October is officially #spookyszn. While creepy, nothing is as terrifying for political digital operatives than losing their ability to target audiences across screens.
Unlike the monster hiding under your bed, the impending fate of third-party cookie deprecation is very real.
Google Chrome is currently set to phase out third party cookies by late 2024. Firefox and Safari already block third-party cookies by default. We’ve been hearing about the end of cookies since 2018, and there are a number of reasons why the industry is moving away from this dated technology.
Not only is it a privacy concern, but cookies are not as effective as they used to be. Ad blockers and other privacy focused tools are becoming increasingly popular and prevent advertisers from being able to track users and serve ads.
Our industry has come a long way over the years, especially with adoption of inventory supply path optimization (SPO), which creates a more transparent and efficient supply chain. With so many advancements, why is the end of cookie targeting a boogie man in the shadows waiting to wreak havoc on digital programs?
The deprecation of third-party cookies is a major challenge for the political advertising industry. Traditionally, cookies have been a key technology for advertisers to track users (voters) across the web and target them with relevant ads.
Without cookies, accurate targeting is a greater challenge. This has a domino effect, bad targeting followed by increased media inefficiencies and eventually less actual SPO in programmatic media buys.
As a reminder, SPO is the process of identifying and optimizing the supply chain for digital advertising. This involves working with publishers directly, supply side partners (SSP’s) and other intermediaries to ensure that ads are delivered to the right audience at the right price without bloated ad tech taxes. SPO empowers the advertiser to swim upstream and get closer to the original inventory source, cutting out various middlemen. Benefits include higher match rates and transparency, less fraud risk and improved advertiser buying power.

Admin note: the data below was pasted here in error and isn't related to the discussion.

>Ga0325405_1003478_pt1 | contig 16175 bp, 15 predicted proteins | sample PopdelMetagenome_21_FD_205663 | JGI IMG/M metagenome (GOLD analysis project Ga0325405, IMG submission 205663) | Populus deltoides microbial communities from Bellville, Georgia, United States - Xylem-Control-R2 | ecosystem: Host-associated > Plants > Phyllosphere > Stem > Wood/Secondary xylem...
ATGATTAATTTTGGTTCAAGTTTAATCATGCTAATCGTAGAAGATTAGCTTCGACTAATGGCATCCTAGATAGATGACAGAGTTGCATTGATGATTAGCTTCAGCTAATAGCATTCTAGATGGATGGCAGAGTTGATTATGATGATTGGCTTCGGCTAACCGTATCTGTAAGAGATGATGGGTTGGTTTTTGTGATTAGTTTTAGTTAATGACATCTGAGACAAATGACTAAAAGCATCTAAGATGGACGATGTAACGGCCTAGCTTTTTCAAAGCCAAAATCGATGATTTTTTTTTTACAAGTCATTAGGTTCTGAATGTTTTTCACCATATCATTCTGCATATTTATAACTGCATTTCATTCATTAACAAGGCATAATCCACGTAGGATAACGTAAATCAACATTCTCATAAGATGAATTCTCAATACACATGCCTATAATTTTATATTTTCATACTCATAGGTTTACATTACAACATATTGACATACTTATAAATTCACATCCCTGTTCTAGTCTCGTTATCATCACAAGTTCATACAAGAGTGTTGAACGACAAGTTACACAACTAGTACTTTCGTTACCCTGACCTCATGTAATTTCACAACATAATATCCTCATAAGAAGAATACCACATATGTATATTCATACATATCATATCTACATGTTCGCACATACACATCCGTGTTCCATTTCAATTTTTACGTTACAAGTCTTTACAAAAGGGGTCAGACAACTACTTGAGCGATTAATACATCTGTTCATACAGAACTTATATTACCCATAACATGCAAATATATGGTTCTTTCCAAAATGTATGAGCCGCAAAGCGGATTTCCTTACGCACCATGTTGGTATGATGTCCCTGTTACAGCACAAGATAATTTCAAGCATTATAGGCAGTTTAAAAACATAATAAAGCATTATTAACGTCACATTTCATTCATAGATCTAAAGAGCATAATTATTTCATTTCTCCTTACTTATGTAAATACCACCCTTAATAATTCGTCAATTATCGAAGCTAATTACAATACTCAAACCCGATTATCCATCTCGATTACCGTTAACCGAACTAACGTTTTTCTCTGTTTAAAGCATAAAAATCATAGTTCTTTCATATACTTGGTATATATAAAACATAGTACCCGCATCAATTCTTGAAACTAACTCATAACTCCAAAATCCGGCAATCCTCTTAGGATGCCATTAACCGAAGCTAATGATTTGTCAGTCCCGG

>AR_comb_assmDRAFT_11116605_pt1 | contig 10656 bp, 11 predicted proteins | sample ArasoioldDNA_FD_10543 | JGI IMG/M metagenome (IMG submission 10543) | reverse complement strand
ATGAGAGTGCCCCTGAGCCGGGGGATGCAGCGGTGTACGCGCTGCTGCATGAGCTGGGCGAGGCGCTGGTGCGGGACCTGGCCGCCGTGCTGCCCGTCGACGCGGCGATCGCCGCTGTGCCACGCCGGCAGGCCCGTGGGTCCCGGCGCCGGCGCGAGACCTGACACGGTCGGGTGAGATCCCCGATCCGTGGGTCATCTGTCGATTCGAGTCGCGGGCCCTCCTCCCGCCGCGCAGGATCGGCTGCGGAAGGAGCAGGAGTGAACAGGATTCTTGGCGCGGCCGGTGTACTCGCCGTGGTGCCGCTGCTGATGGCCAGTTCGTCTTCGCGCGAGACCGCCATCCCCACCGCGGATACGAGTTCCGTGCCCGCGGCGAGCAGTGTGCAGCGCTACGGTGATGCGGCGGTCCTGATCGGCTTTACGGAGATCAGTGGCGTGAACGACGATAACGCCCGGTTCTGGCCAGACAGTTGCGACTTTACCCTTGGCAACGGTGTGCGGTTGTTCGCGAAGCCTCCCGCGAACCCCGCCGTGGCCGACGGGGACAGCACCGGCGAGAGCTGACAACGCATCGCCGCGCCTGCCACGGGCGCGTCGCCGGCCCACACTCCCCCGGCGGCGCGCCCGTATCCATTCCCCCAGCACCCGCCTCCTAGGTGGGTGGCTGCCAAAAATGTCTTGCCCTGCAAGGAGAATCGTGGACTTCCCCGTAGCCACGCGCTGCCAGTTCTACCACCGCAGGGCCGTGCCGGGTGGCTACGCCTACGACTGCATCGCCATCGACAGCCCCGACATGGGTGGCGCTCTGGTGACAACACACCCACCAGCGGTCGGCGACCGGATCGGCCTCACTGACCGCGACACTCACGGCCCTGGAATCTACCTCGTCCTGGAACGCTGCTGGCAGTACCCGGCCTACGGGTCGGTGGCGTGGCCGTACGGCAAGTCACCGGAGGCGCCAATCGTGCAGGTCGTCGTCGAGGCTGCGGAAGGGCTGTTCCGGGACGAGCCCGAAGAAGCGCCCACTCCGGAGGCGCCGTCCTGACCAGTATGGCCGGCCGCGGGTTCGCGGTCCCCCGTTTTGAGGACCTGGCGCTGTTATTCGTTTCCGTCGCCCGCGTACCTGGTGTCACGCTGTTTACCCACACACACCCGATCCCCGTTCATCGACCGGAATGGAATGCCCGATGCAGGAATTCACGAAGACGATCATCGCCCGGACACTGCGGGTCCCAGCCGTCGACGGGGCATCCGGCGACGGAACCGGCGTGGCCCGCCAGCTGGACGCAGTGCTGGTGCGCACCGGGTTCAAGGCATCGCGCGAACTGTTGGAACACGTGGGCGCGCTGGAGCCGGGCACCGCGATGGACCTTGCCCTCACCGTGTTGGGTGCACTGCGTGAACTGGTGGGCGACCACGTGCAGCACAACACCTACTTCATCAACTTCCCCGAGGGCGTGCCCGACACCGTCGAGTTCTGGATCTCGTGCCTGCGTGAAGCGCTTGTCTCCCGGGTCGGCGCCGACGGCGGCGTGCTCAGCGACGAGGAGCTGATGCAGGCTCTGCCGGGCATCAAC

Third-party cookie targeting has been a significant tactic in political advertising for many cycles. After all, an untargeted or incorrectly targeted ad is a wasted ad. But fear not, my fellow pumpkin spice latte loving friends. There’s a viable solution for the end of cookie targeting that also improves SPO.
Unified ID 2.0 (UID) is a privacy preserving identifier used to target and measure digital advertising without relying on third-party cookies. UID 2.0 was developed by The Trade Desk, a demand side platform (DSP), in collaboration with other industry leaders. It works by creating a unique identifier based on a user email signup. This identifier is then hashed and “salted” to make it more difficult for fraudsters to spoof.
UID 2.0 is also decentralized. It’s not stored on one server but many, making it more secure and less susceptible to data breaches. Simply put, UID 2.0 anonymizes cross-screen internet users who can be targeted with digital ads without relying on cookies.
Anyone can leverage UID 2.0. It’s an open source technology that is not “owned” by any one company. Once you have a UID 2.0 account (unifiedid.com) you can start using the technology to target and measure your own digital programs. While still in the development stage, it’s already being used by the larger corporate advertisers and holding company agencies.
UID 2.0 is expected to become more widely adopted in the coming years so the political industry should be utilizing it fully by the next presidential cycle. And why not? UID 2.0 may facilitate better data sharing and hygiene practices, something that’s always in high demand in our world.